Pretty much unbeknownst to me, apparently the pages of the journal Diplomatic History and other scholarly venues have been full of debates about the causal links (if any) between "cultural" factors such as religion and foreign policy decision-making. The reviewer asks, "How does one demonstrate conclusively that cultural phenomena do more than merely condition, or provide context for, the actions of foreign policy-makers?" He cites some skeptics of the "cultural turn" in foreign policy studies, asking skeptical questions to that effect. He then suggests that "more adeptly than any other product of the 'cultural turn' in foreign relations history, Inboden's book demonstrates this causative link between religion and diplomacy." The father of containment, George Kennan, wasn't much for any of this, but once it took hold his idea quickly moved far beyond the intentions of its creator, much to his dismay and exasperation.

These are all works about the "mainstream" from the inception of the high period of the Cold War through the trials of the 1960s -- a period when mainstream Protestants (with considerable sprinkling of folks from other parts of "tri-faith America," of course) were, to a sizable degree, the people who ran everything. I might add that I've just skimmed through another recent work, The Spiritual-Industrial Complex: America's Religious Battle Against Communism in the Early Cold War, recently out with Oxford, in which the mainliners are the central actors. We'll have more extensive coverage of this book on the blog a bit down the road; in the meantime, click the link for interesting coverage and analysis of the book. The review linked above begins:

IN A LETTER to the Vatican in 1947, Harry Truman characterized the United States as a “Christian nation.” For Truman this was likely a statement of fact, an obvious description of what America was and would long remain. For Jonathan Herzog, Truman’s phrase explicates an entire epoch in American politics. The title of his book, The Spiritual-Industrial Complex, inverts Dwight Eisenhower’s warning about a military-industrial complex, suggesting instead a fusion of governmental power and religious zeal.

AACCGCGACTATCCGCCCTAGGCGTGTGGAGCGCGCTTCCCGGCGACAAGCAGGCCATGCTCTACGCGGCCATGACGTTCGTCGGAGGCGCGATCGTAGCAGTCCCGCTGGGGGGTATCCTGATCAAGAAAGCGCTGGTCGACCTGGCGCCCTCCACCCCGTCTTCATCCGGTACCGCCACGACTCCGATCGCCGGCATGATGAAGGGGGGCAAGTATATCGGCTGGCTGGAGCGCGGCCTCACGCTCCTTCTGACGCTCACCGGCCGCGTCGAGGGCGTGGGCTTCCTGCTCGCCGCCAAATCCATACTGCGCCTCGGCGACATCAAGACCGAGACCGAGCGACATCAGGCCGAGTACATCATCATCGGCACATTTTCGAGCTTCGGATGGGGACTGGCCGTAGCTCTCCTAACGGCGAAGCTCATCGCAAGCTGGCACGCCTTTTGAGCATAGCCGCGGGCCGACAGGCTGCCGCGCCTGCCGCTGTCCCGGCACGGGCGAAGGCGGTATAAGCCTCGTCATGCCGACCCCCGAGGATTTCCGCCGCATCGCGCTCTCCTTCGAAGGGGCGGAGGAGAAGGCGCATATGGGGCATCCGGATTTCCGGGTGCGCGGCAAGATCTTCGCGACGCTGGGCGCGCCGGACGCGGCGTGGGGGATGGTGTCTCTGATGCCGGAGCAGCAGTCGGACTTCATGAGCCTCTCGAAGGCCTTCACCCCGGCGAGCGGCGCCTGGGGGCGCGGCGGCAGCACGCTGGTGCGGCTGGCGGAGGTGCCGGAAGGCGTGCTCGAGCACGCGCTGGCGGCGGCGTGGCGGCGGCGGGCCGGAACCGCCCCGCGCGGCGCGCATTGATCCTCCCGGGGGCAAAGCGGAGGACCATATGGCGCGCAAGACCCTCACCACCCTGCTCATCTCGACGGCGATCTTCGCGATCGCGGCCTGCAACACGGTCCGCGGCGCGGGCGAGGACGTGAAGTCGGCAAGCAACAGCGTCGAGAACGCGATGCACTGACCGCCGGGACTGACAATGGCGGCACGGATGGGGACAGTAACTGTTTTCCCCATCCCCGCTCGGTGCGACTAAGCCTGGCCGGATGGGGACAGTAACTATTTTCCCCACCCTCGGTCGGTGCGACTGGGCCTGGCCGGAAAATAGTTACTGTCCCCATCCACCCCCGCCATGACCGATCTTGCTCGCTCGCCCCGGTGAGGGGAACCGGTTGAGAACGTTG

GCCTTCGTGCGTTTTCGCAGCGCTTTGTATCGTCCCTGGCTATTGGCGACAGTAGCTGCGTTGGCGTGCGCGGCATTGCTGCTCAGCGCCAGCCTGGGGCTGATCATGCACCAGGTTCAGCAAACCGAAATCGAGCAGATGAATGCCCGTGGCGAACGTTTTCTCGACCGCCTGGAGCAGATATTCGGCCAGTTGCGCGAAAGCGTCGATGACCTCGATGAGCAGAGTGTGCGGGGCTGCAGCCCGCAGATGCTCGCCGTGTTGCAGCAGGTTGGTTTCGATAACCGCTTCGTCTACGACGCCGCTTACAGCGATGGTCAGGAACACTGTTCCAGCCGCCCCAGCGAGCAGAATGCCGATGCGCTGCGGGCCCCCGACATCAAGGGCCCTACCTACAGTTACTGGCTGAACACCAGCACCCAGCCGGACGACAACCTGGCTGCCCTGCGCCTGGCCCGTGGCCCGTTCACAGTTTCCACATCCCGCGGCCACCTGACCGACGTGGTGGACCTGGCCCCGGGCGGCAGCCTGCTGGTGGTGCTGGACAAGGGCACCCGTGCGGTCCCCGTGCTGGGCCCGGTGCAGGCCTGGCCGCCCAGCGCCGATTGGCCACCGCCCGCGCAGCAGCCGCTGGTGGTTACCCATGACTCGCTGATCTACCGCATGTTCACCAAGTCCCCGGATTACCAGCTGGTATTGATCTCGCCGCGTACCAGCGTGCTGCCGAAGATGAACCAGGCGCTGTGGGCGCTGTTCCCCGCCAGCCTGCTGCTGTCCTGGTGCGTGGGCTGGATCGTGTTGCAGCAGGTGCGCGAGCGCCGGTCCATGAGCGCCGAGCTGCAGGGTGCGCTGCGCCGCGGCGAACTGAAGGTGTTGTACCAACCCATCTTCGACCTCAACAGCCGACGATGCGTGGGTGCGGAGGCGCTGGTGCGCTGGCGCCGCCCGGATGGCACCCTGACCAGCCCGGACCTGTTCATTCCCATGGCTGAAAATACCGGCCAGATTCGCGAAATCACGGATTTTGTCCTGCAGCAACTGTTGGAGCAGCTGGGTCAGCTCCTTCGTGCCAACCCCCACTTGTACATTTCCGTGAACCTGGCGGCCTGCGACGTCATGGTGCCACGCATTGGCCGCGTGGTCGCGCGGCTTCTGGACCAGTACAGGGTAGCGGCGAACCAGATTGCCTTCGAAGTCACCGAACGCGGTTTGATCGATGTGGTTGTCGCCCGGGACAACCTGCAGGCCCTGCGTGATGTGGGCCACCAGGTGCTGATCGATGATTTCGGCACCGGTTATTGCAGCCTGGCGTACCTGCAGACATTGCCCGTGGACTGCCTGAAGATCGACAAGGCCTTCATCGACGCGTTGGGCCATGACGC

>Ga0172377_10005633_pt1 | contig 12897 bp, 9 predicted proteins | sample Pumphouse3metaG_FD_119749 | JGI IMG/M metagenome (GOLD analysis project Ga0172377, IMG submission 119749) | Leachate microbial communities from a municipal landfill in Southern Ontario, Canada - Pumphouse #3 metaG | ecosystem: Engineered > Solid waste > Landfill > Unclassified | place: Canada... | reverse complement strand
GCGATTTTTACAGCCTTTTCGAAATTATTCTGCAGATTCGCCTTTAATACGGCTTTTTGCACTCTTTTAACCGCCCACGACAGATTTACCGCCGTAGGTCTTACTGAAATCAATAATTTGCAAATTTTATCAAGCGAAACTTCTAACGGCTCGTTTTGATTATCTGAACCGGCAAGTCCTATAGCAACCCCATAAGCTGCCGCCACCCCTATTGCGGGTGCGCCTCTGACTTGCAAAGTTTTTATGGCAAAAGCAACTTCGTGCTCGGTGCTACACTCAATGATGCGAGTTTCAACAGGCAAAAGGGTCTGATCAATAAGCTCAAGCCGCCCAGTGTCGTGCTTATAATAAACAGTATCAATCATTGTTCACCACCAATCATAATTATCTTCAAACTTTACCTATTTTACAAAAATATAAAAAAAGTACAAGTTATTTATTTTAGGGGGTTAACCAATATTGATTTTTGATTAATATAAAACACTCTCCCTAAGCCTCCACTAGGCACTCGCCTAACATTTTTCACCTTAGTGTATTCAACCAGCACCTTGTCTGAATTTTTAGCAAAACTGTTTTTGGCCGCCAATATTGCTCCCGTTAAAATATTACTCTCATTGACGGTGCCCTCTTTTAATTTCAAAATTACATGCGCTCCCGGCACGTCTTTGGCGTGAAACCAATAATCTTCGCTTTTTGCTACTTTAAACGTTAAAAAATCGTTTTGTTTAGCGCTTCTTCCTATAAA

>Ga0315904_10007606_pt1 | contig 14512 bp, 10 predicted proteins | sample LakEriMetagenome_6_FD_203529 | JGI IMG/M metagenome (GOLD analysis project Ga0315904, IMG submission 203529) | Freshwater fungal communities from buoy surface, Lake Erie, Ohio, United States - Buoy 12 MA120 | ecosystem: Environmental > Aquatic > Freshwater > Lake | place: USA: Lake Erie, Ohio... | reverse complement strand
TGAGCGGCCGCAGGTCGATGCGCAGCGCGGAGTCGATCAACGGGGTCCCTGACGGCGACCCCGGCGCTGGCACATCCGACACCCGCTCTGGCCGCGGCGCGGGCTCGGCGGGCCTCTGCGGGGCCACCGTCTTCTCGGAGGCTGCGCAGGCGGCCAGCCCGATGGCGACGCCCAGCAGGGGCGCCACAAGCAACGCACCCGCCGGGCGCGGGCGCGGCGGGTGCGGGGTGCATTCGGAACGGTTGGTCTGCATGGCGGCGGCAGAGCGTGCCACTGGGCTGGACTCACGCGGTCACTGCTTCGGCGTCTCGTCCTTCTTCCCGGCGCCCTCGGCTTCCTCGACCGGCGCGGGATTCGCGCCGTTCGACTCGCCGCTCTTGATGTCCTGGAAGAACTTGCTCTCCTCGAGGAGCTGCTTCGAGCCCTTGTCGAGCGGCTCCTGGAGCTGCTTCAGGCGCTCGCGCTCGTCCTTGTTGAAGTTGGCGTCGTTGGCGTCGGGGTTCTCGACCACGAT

Darren Dochuk's piece for Perspectives, "Searching Out the Sacred in U.S. Political History," summarizes much of what I'm saying here. After a discussion of the plethora of scholarship on evangelicals and fundamentalists, he goes on to add that

But religion was not just for the downtrodden or embattled; at mid-century it still dictated the dreams of the political elite too. Perhaps no other subset of political history has undergone a more profound shift lately than diplomatic history. Rendered too conventional by some in the 2000s, diplomatic history has emerged in the 2010s as a dynamic field revitalized by new interests in gender, NGOs, globalization, "soft power"…and religion. One exemplary byproduct of this renaissance is William Inboden's Religion and American Foreign Power, 1945–1960, which argues that Protestant notions of liberty and freedom informed U.S. officials' efforts to construct a "godly" front against "atheistic Communism." Once Dwight Eisenhower molded them into a more inclusive, civil religion of American exceptionalism, these notions also came to inspire Jews and Catholics around the world in a broad offensive against the Red Menace. Such was the spiritual essence of U.S. containment strategies, and as Inboden, Andrew Preston, Jason Stevens, Mark T. Edwards, and others emphasize, America's most powerful emissaries never took this essence lightly.